Swans and Swanns

We learned about them in 2007, but didn’t go.

Since  then, my bride has asked me (occasionally) to drive up to Magness Lake to see the swans. Who knew there were swans in Arkansas.

Actually, there are a couple of swans in Little Rock at a small lake near the Searcy Building (west LR near the ice-skating rink).

But, there are scores of swans on the lakes near Heber Springs.

So, yesterday we drove up to Magness Lake and found one swan.

One swan. (He’s the lonely guy in the pictures above)

Sadly, the little guy was injured, which accounts for him being the sole swan on the lake. Everyone else has fled.

We found more swans down the road here.

I am hopeful the injured swan’s leg will heal and he can escape before the heat of summer arrives. He is, after all, from the Arctic Circle and he will not welcome the brutal Arkansas heat.

Bonus: Can you spot the other Swann from the arctic region in the photos below?


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Another Old Bridge In Northern Arkansas

Somewhere near Mammoth Springs, Arkansas on the Spring River.

1916 Bridge Near Mammoth Springs, AR
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Somewhere near Hardy, Arkansas

Driving back to work this week I decided to take the scenic route. Near Hardy, Arkansas I turned off the road because my apple map showed that there was a bridge crossing the Spring River. I was hoping it was a covered bridge. Instead of a bridge, I found this “bridge.” I do not understand why Arkansas doesn’t build a safer crossing here. I couldn’t find any historical information on why the bridge is in the shape it is. But, I will keep looking.

Spillway Bridge – Hardy, Arkansas


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Real Commitment: Married at 15

When they got married, in 1903 in Alabama, my paternal grandfather (Ollie Manning) couldn’t read. I am sure this was common in this area of Alabama in the early twentieth century. He was a carpenter, so he could work to some degree. My grandmother (Mary Jones) decided that she’d teach him to read. And she did. When they married, she was about 15 years old and he was about 26. The first picture shows them on their wedding day. She was a little over 5 feet tall and he was not much taller. I don’t know why he is sitting while she is standing.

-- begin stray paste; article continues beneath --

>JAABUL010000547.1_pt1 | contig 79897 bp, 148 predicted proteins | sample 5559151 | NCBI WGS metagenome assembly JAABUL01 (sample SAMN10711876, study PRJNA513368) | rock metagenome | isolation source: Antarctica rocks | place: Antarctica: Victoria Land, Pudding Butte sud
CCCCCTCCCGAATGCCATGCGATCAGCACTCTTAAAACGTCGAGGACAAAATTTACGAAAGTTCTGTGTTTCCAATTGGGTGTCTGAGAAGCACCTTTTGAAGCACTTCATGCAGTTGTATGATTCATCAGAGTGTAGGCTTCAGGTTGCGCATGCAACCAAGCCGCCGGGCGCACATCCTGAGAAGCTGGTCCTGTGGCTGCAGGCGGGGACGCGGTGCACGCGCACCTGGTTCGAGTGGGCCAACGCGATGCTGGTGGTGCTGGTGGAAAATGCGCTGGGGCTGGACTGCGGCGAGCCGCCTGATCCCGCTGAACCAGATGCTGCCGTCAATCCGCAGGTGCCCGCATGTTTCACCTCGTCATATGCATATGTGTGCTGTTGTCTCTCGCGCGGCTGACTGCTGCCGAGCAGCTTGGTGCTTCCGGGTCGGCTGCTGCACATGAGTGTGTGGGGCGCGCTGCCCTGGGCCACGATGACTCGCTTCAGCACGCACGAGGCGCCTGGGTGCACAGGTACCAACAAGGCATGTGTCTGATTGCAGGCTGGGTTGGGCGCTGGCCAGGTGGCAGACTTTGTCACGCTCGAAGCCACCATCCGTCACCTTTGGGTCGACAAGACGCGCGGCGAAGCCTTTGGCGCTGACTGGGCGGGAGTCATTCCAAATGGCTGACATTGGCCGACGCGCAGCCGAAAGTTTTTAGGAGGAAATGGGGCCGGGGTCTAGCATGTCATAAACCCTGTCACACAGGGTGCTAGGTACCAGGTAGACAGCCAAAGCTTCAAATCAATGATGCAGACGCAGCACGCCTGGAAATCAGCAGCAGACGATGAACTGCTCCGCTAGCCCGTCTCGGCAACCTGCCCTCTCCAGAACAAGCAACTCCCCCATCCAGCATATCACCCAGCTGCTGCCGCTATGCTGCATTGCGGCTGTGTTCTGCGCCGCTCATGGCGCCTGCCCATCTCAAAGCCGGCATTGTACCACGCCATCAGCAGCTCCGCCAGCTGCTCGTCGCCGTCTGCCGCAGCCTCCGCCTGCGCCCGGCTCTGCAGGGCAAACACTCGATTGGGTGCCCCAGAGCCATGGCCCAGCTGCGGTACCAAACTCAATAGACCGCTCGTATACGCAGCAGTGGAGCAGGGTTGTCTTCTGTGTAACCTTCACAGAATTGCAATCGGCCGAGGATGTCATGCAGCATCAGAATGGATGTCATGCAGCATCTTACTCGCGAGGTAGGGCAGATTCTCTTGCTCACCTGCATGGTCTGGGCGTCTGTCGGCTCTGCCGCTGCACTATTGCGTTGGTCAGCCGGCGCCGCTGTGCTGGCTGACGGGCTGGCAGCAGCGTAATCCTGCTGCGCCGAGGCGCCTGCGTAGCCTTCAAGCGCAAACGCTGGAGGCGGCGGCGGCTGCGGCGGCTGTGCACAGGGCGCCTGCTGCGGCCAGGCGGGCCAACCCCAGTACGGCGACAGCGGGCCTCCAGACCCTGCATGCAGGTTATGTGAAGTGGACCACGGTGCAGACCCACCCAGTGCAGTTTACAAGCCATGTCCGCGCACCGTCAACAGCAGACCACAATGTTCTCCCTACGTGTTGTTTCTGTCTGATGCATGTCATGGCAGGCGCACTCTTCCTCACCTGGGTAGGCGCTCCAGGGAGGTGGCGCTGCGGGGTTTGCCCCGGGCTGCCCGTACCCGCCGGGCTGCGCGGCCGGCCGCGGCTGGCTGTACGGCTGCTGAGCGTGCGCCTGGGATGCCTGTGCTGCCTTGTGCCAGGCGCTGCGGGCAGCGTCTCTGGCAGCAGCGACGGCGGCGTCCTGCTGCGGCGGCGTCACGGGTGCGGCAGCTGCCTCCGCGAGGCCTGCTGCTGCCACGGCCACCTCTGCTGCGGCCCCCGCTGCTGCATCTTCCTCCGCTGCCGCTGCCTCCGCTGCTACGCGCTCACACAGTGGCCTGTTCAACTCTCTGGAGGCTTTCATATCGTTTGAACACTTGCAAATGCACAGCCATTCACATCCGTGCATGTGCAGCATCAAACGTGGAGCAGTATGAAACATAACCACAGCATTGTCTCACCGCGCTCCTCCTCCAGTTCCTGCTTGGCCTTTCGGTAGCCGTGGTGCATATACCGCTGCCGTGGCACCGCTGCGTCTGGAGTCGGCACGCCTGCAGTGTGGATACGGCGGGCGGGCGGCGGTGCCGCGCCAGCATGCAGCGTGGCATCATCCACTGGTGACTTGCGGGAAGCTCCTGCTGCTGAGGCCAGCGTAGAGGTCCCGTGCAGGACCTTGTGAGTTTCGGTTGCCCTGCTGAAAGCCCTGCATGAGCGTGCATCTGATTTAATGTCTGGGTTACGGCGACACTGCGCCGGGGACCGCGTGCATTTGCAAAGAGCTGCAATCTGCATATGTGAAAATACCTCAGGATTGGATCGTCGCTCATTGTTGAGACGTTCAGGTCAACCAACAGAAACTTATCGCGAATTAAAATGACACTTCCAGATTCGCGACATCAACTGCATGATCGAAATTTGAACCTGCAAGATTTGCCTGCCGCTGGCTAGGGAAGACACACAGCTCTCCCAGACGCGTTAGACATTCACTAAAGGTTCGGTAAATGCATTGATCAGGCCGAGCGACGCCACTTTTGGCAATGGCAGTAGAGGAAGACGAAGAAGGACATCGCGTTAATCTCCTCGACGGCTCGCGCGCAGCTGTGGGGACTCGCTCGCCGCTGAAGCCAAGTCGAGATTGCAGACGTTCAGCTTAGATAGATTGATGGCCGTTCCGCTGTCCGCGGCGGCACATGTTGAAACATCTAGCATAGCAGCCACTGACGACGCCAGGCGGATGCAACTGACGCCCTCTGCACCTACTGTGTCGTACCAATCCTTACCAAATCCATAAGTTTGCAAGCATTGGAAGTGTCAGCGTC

The next photo shows them years later. They are probably both well in their sixties and maybe seventies. I am really not sure, but I do know that one is 11 years older than the other. So, there is my grandfather, whom I never knew, reading to my grandmother, whom I also never knew. He’s reading his bible to his sweet wife after her eyesight had gotten so bad that she could read no longer. I wish I could have spent time with them.
Grandpa reading to my Grandmother
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My Kennedy Connection

Another sun sets in my review mirror. (I knew that picture would come in handy one day.)

And I’ve managed to keep breathing for another year.
Which doesn’t really seem to me like an accomplishment.

Not everyone gets the chance to see another birthday…

But like my mom used to say, “It’s just another day Paul…”

When I was younger, I’d buy my mother a present for my birthday and explain that she was the one who’d done all the heavy lifting, not I.

She liked this little tradition.

When I was in elementary school, I would tell classmates that I was born a year and one day after President Kennedy was assassinated.

“Wow” they’d say. Which of course (as an ignorant kid), is what I was going for.

As if that was something I had any control over or that the terrible event was something that I wanted to be associated with. I think I was probably in the 7th grade before I stopped telling people about my “association” with Kennedy.

I am, however, just happy to be here and to maybe see another sunset.

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War Storm (Flash Fiction)

The winds picked up outside of the barracks at Fort Louis.
Captain Roger Greenwood, a Tennessee Army Guardsman, reclined on a worn leather sofa in the day room in the dilapidated Vietnam Era barracks.
His soldiers sat around; some on the phone with their girlfriends or mothers.
Most of the men played games on their smart phones. They’d just returned from a deployment assignment in Afghanistan and were happy to be almost home.
  Roger looked up for a moment as the wind whistled through the eaves of the barracks. For a few minutes he dreamed he was back home in Tennessee; the East Tennessee mountains– at his daughter’s school…